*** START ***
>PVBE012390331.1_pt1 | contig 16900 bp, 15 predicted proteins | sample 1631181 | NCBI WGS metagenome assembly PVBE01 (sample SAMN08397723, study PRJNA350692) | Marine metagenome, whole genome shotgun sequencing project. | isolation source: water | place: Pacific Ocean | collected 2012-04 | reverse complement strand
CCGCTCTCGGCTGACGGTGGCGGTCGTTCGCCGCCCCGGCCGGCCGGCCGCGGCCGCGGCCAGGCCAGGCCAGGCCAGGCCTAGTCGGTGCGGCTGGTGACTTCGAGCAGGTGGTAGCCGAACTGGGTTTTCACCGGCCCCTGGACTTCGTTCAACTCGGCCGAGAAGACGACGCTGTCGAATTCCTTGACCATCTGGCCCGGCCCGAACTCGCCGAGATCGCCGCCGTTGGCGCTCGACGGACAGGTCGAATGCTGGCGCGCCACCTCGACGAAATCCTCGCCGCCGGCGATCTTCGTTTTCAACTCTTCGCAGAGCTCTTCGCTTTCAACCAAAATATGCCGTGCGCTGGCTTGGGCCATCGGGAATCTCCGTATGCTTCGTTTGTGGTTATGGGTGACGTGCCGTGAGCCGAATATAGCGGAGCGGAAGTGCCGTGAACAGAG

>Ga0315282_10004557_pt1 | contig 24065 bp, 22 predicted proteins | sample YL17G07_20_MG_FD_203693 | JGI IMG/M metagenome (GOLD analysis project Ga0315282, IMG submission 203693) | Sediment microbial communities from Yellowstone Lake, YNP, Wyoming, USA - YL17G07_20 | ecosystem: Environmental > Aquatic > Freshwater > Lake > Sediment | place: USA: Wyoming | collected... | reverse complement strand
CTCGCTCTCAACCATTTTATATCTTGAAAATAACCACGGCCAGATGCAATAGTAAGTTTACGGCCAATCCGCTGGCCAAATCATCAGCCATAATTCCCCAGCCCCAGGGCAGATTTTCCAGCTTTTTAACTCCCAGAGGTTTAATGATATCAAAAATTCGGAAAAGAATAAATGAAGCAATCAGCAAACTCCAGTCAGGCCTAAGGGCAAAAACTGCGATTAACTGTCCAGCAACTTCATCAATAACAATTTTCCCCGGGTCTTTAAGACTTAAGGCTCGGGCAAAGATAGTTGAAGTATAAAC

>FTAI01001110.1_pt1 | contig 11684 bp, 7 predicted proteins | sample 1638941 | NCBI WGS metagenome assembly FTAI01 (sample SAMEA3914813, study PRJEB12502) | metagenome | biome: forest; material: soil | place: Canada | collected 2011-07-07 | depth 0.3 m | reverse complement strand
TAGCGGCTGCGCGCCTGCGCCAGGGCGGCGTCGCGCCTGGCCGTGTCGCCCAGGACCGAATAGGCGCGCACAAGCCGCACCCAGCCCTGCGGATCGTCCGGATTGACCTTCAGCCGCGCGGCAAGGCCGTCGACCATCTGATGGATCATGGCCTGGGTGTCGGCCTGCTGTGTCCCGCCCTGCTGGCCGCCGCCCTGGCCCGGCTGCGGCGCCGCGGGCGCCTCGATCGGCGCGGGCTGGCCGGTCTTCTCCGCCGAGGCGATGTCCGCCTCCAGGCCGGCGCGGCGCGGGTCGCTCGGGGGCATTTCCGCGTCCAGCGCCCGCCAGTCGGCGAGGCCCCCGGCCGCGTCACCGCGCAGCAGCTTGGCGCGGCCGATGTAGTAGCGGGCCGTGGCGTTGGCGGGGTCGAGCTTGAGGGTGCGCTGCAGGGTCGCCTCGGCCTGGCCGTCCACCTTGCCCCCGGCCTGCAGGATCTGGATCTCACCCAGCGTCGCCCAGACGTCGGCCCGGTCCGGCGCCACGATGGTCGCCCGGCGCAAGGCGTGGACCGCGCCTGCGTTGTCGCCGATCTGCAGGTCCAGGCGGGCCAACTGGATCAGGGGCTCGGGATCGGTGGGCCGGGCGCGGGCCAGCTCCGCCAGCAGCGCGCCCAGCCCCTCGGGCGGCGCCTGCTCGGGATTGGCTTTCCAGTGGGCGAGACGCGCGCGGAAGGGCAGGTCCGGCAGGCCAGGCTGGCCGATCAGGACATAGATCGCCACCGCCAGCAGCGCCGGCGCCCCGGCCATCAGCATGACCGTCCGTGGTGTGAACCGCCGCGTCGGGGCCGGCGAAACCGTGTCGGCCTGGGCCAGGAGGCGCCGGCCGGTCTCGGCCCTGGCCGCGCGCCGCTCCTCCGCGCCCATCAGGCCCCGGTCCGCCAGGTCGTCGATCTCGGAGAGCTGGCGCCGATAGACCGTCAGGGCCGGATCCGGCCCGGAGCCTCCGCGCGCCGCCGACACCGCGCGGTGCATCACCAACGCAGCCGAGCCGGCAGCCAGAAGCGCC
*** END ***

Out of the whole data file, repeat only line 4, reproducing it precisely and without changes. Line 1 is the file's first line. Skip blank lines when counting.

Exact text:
CTCGCTCTCAACCATTTTATATCTTGAAAATAACCACGGCCAGATGCAATAGTAAGTTTACGGCCAATCCGCTGGCCAAATCATCAGCCATAATTCCCCAGCCCCAGGGCAGATTTTCCAGCTTTTTAACTCCCAGAGGTTTAATGATATCAAAAATTCGGAAAAGAATAAATGAAGCAATCAGCAAACTCCAGTCAGGCCTAAGGGCAAAAACTGCGATTAACTGTCCAGCAACTTCATCAATAACAATTTTCCCCGGGTCTTTAAGACTTAAGGCTCGGGCAAAGATAGTTGAAGTATAAAC